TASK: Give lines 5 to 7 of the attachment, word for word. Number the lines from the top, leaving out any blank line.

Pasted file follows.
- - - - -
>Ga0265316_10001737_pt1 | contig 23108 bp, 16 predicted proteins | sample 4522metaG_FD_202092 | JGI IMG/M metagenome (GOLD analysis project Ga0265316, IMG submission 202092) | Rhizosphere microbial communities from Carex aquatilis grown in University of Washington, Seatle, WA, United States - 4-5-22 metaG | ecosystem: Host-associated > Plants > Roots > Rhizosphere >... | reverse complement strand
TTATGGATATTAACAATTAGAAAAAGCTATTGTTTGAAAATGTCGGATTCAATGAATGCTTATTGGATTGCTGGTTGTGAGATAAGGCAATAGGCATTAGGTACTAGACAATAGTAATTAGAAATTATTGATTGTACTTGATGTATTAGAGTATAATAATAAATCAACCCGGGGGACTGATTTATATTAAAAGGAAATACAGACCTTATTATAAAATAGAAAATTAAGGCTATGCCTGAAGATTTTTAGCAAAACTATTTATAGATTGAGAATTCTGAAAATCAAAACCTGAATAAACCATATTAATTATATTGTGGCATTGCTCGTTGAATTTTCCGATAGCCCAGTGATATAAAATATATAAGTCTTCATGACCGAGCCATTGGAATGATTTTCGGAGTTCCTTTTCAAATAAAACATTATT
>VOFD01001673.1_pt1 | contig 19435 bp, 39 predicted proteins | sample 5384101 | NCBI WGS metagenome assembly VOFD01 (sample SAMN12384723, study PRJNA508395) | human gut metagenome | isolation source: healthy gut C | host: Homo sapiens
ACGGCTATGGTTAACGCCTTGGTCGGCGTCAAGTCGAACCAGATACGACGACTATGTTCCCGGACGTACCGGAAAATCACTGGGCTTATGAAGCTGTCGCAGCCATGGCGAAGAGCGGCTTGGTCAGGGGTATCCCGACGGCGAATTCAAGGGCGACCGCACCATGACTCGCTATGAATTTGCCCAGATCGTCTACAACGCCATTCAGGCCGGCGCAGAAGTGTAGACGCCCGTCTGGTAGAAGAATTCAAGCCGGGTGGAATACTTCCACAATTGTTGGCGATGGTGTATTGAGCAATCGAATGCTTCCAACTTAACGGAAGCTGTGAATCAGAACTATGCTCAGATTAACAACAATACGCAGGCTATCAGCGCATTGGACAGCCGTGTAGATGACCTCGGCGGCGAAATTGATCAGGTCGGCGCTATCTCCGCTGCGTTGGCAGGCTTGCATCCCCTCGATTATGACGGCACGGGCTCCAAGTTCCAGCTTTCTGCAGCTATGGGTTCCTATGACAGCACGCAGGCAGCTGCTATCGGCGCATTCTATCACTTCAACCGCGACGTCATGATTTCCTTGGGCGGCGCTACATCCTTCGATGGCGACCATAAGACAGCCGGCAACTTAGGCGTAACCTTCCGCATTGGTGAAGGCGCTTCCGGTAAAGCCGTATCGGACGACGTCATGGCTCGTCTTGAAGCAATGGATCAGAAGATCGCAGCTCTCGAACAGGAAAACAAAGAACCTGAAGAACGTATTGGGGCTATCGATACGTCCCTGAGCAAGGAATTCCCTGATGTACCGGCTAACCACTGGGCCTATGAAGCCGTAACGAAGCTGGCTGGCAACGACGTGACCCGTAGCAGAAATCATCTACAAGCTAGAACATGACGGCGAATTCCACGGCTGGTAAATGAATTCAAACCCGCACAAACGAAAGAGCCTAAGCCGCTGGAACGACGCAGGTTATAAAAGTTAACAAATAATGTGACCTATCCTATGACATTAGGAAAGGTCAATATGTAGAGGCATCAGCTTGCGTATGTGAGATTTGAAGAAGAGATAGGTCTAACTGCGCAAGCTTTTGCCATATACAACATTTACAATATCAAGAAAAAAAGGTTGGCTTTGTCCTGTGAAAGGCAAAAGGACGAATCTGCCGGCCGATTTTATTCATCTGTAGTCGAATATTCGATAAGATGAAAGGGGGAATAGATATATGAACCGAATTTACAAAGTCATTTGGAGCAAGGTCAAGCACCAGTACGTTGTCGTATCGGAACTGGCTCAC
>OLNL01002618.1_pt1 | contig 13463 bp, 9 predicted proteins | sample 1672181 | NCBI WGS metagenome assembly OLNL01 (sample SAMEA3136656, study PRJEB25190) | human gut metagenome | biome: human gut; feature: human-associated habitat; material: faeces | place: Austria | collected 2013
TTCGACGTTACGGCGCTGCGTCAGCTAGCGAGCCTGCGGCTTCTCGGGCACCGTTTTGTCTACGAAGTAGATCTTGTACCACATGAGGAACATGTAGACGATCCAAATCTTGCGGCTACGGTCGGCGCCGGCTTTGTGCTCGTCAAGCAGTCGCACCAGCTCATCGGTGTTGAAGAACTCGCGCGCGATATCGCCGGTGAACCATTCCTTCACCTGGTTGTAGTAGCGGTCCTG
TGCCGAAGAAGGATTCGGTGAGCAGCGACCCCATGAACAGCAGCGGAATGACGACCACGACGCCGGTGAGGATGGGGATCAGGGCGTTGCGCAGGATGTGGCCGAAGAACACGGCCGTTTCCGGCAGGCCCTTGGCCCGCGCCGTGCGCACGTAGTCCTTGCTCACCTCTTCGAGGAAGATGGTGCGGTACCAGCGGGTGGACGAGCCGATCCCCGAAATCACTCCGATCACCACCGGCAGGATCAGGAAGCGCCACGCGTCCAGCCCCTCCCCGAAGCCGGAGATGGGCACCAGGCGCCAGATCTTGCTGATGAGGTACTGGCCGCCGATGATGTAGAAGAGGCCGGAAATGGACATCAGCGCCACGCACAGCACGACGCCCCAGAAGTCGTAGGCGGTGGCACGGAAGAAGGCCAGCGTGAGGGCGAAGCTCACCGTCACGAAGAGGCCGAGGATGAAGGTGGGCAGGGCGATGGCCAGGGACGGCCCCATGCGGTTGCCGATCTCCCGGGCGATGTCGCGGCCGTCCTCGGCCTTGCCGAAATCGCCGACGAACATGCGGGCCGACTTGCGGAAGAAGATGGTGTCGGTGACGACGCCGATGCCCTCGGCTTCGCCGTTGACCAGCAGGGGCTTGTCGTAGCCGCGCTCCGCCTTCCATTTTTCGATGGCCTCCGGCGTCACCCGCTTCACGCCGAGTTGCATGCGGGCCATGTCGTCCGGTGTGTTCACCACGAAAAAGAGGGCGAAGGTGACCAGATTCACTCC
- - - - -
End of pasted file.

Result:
>OLNL01002618.1_pt1 | contig 13463 bp, 9 predicted proteins | sample 1672181 | NCBI WGS metagenome assembly OLNL01 (sample SAMEA3136656, study PRJEB25190) | human gut metagenome | biome: human gut; feature: human-associated habitat; material: faeces | place: Austria | collected 2013
TTCGACGTTACGGCGCTGCGTCAGCTAGCGAGCCTGCGGCTTCTCGGGCACCGTTTTGTCTACGAAGTAGATCTTGTACCACATGAGGAACATGTAGACGATCCAAATCTTGCGGCTACGGTCGGCGCCGGCTTTGTGCTCGTCAAGCAGTCGCACCAGCTCATCGGTGTTGAAGAACTCGCGCGCGATATCGCCGGTGAACCATTCCTTCACCTGGTTGTAGTAGCGGTCCTG
TGCCGAAGAAGGATTCGGTGAGCAGCGACCCCATGAACAGCAGCGGAATGACGACCACGACGCCGGTGAGGATGGGGATCAGGGCGTTGCGCAGGATGTGGCCGAAGAACACGGCCGTTTCCGGCAGGCCCTTGGCCCGCGCCGTGCGCACGTAGTCCTTGCTCACCTCTTCGAGGAAGATGGTGCGGTACCAGCGGGTGGACGAGCCGATCCCCGAAATCACTCCGATCACCACCGGCAGGATCAGGAAGCGCCACGCGTCCAGCCCCTCCCCGAAGCCGGAGATGGGCACCAGGCGCCAGATCTTGCTGATGAGGTACTGGCCGCCGATGATGTAGAAGAGGCCGGAAATGGACATCAGCGCCACGCACAGCACGACGCCCCAGAAGTCGTAGGCGGTGGCACGGAAGAAGGCCAGCGTGAGGGCGAAGCTCACCGTCACGAAGAGGCCGAGGATGAAGGTGGGCAGGGCGATGGCCAGGGACGGCCCCATGCGGTTGCCGATCTCCCGGGCGATGTCGCGGCCGTCCTCGGCCTTGCCGAAATCGCCGACGAACATGCGGGCCGACTTGCGGAAGAAGATGGTGTCGGTGACGACGCCGATGCCCTCGGCTTCGCCGTTGACCAGCAGGGGCTTGTCGTAGCCGCGCTCCGCCTTCCATTTTTCGATGGCCTCCGGCGTCACCCGCTTCACGCCGAGTTGCATGCGGGCCATGTCGTCCGGTGTGTTCACCACGAAAAAGAGGGCGAAGGTGACCAGATTCACTCC